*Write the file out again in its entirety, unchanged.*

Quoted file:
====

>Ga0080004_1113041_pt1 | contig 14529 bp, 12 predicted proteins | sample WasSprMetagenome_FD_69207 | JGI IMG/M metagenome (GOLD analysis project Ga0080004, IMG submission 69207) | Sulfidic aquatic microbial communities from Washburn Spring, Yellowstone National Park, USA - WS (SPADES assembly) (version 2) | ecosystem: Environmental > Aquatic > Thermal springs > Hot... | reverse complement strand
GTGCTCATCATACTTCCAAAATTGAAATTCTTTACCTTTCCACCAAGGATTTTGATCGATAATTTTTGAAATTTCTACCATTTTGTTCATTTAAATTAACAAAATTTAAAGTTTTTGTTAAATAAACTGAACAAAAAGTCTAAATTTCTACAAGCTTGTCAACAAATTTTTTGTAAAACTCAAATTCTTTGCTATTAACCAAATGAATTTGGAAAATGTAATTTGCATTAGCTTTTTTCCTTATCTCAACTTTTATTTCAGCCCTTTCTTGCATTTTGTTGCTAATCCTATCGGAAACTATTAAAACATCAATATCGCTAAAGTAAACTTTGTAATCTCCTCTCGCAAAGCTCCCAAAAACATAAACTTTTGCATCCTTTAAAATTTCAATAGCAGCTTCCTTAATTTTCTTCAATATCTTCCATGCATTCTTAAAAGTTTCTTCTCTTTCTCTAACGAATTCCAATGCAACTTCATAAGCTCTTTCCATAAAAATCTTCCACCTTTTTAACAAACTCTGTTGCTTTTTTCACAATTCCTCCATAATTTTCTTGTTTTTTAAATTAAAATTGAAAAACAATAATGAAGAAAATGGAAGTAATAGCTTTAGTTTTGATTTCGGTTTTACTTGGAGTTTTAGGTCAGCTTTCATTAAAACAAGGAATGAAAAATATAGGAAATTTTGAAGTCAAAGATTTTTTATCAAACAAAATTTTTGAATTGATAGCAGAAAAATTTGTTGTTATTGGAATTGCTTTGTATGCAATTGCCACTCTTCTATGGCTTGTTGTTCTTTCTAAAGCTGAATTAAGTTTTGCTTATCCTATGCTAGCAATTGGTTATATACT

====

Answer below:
>Ga0080004_1113041_pt1 | contig 14529 bp, 12 predicted proteins | sample WasSprMetagenome_FD_69207 | JGI IMG/M metagenome (GOLD analysis project Ga0080004, IMG submission 69207) | Sulfidic aquatic microbial communities from Washburn Spring, Yellowstone National Park, USA - WS (SPADES assembly) (version 2) | ecosystem: Environmental > Aquatic > Thermal springs > Hot... | reverse complement strand
GTGCTCATCATACTTCCAAAATTGAAATTCTTTACCTTTCCACCAAGGATTTTGATCGATAATTTTTGAAATTTCTACCATTTTGTTCATTTAAATTAACAAAATTTAAAGTTTTTGTTAAATAAACTGAACAAAAAGTCTAAATTTCTACAAGCTTGTCAACAAATTTTTTGTAAAACTCAAATTCTTTGCTATTAACCAAATGAATTTGGAAAATGTAATTTGCATTAGCTTTTTTCCTTATCTCAACTTTTATTTCAGCCCTTTCTTGCATTTTGTTGCTAATCCTATCGGAAACTATTAAAACATCAATATCGCTAAAGTAAACTTTGTAATCTCCTCTCGCAAAGCTCCCAAAAACATAAACTTTTGCATCCTTTAAAATTTCAATAGCAGCTTCCTTAATTTTCTTCAATATCTTCCATGCATTCTTAAAAGTTTCTTCTCTTTCTCTAACGAATTCCAATGCAACTTCATAAGCTCTTTCCATAAAAATCTTCCACCTTTTTAACAAACTCTGTTGCTTTTTTCACAATTCCTCCATAATTTTCTTGTTTTTTAAATTAAAATTGAAAAACAATAATGAAGAAAATGGAAGTAATAGCTTTAGTTTTGATTTCGGTTTTACTTGGAGTTTTAGGTCAGCTTTCATTAAAACAAGGAATGAAAAATATAGGAAATTTTGAAGTCAAAGATTTTTTATCAAACAAAATTTTTGAATTGATAGCAGAAAAATTTGTTGTTATTGGAATTGCTTTGTATGCAATTGCCACTCTTCTATGGCTTGTTGTTCTTTCTAAAGCTGAATTAAGTTTTGCTTATCCTATGCTAGCAATTGGTTATATACT